The sanctuary with altar and organThe organ has an important place above the altar just as music plays an important role in Lutheran worship services.
Jesus in the Garden of GethsemaneThe original sandstone altar of 1738, sculpted by Johann Christian Feign according to a design by the architect George Bähr, represents Jesus on the Mount of Olives. Many fragments of the original altar were salvaged and inserted into the reconstructed altar. On the right are the sleeping disciples and above them are the soldiers led by Judas who will take Jesus prisoner. Above Jesus are angels, who remind Jesus of his purpose and offer strength.
|The clouds above the scene contain the eye of God in a triangle (the Trinity), golden beams, and angels with a cross. On one side a putto holds wheat, while on the other there are garlands of grapes, both symbols of the Eucharist.|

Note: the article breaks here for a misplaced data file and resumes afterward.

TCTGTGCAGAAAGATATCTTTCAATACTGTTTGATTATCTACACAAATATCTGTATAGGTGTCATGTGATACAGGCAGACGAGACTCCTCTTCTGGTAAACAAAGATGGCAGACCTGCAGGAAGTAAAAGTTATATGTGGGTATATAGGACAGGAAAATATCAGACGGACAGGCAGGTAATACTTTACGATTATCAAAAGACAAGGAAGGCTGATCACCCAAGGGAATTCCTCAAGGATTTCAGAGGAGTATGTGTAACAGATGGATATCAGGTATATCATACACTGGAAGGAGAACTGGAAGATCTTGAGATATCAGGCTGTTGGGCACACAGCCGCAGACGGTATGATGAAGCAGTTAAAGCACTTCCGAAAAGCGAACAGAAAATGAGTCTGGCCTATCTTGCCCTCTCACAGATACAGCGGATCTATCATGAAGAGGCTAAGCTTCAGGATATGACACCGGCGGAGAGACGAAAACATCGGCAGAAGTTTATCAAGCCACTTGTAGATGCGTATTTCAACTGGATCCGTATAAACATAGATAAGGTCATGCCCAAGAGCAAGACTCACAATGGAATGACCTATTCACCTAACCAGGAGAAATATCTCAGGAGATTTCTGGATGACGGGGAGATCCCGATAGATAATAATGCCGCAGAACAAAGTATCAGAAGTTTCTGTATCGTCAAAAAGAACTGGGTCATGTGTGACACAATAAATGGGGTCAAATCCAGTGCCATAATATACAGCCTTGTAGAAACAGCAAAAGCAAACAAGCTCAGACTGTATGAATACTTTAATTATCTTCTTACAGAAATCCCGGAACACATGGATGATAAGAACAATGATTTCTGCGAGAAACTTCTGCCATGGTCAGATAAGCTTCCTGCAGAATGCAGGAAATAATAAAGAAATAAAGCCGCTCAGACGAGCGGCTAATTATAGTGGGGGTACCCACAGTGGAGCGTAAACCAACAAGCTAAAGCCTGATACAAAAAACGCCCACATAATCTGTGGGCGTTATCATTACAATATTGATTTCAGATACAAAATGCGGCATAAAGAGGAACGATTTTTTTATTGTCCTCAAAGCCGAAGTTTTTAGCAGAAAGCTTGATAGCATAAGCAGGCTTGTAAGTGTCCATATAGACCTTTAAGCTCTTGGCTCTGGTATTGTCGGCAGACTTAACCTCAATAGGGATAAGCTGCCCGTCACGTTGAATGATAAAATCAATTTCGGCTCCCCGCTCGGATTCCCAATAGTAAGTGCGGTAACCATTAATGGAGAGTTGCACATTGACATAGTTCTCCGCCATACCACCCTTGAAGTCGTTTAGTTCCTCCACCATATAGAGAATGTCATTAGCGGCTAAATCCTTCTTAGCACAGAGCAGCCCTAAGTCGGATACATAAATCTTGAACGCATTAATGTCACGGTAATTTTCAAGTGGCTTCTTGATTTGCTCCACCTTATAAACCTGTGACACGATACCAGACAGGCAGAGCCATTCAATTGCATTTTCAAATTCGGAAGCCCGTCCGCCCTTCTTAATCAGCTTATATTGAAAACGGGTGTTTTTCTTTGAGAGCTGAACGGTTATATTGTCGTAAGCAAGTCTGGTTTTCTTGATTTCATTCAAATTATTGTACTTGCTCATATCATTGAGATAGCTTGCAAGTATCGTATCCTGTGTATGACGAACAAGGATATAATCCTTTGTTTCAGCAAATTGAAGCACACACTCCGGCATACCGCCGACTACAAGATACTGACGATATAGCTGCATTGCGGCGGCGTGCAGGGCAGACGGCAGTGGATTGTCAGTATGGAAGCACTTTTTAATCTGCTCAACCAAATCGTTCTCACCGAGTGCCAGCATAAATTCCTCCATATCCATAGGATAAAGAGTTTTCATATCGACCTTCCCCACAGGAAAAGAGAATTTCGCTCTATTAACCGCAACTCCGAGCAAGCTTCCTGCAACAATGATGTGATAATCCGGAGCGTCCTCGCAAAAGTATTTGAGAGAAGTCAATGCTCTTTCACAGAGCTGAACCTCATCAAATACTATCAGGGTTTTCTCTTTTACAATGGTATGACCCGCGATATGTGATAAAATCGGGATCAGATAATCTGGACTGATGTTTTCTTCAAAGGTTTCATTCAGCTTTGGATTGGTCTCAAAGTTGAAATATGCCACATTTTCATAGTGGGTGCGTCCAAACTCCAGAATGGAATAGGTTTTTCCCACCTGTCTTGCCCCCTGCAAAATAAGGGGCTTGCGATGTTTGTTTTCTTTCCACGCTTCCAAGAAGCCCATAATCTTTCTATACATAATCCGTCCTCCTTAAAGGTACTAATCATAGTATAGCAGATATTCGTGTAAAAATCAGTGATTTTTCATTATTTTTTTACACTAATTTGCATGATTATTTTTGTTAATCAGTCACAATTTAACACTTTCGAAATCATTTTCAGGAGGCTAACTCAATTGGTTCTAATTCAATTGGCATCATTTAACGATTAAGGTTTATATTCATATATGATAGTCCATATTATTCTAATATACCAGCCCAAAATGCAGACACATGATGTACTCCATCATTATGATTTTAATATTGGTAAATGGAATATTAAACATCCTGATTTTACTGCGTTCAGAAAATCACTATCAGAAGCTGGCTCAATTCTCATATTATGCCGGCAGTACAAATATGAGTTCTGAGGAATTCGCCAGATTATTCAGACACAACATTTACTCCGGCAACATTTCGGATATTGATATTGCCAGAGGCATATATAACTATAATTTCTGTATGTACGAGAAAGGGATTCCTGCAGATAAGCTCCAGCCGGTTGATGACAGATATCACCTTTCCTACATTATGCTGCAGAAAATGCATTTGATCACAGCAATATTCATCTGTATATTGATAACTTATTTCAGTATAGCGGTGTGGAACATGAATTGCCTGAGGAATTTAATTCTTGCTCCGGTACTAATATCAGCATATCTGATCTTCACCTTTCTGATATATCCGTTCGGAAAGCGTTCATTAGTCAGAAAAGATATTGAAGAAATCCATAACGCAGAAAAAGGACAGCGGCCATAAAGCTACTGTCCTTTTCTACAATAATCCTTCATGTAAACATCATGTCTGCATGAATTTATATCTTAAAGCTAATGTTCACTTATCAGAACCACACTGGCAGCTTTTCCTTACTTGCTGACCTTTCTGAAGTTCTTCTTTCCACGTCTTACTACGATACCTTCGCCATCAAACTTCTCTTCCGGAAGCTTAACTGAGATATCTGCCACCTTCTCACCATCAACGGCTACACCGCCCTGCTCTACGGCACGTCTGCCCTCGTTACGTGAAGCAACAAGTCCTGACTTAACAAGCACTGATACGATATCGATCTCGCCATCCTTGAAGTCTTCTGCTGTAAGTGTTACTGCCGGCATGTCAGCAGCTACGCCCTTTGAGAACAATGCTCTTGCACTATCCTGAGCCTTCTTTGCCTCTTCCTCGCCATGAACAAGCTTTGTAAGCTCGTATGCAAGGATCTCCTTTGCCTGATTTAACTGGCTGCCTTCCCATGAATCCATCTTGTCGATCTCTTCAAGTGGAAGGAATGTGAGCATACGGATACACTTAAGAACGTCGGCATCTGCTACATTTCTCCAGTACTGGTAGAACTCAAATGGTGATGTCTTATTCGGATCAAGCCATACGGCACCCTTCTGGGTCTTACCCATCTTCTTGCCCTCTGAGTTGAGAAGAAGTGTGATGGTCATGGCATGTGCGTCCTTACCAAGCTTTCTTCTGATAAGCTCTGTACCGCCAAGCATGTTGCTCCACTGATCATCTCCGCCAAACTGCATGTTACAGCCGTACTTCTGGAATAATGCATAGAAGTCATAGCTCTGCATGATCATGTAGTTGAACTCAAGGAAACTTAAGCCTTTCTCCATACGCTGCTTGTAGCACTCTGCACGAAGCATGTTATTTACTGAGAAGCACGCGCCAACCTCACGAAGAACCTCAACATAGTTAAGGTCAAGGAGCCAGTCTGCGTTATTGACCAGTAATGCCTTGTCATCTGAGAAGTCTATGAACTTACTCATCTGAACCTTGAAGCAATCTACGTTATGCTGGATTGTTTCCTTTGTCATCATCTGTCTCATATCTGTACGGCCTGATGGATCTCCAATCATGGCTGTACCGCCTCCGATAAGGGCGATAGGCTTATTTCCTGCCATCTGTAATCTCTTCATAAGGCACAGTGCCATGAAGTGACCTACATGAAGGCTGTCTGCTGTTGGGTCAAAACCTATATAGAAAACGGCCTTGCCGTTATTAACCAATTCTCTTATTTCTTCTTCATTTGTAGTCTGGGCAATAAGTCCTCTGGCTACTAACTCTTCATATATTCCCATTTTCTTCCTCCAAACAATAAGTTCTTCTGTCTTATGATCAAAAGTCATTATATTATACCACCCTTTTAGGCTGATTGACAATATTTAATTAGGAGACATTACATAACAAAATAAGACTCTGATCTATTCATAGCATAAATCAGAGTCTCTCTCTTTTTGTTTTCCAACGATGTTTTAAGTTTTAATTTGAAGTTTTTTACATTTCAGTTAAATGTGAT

Aaron and PhilipAaron, one of Moses' associates, is dressed here as a priest with robe, turban and censer. Philip, according to some traditions, was crucified upside-down; here he holds a cross.
Moses and PaulMoses holds two tablets representing the Ten Commandments; Paul carries a sword since according to tradition he was beheaded==or died by the sword.
The inner domeThe inner dome (26 meters high) is divided into eight sections with the larger panels depicting the four Evangelists and the smaller oval panels featuring allegories of the three Christian virtues, Faith, Hope, and Love, with a fourth addition to complete the pattern--Mercy. The original paintings were done in 1734 by the Venetian artist Johann Battista Grone. A modern painter learned to imitate this style.
Three of the four evangelists, depicted traditionally: Matthew with the angel, Mark with the winged lion, and Luke with the ox
Allegories of the Christian Virtues: Center--Mercy and Right--LoveThe other two, also depicted in the dome, are Faith and Hope. Here Mercy drops coins into the hat of a poor man; Love, surrounded by children, holds a flaming heart.
Works Consulted or Quoted:
The Dresden Frauenkirke Foundation. Translated by Alan Lloyd Nothnagle. The Dresden Frauenkirke [church guide]. Leipzig: Evangelische Verlagsanstalt, 2006.
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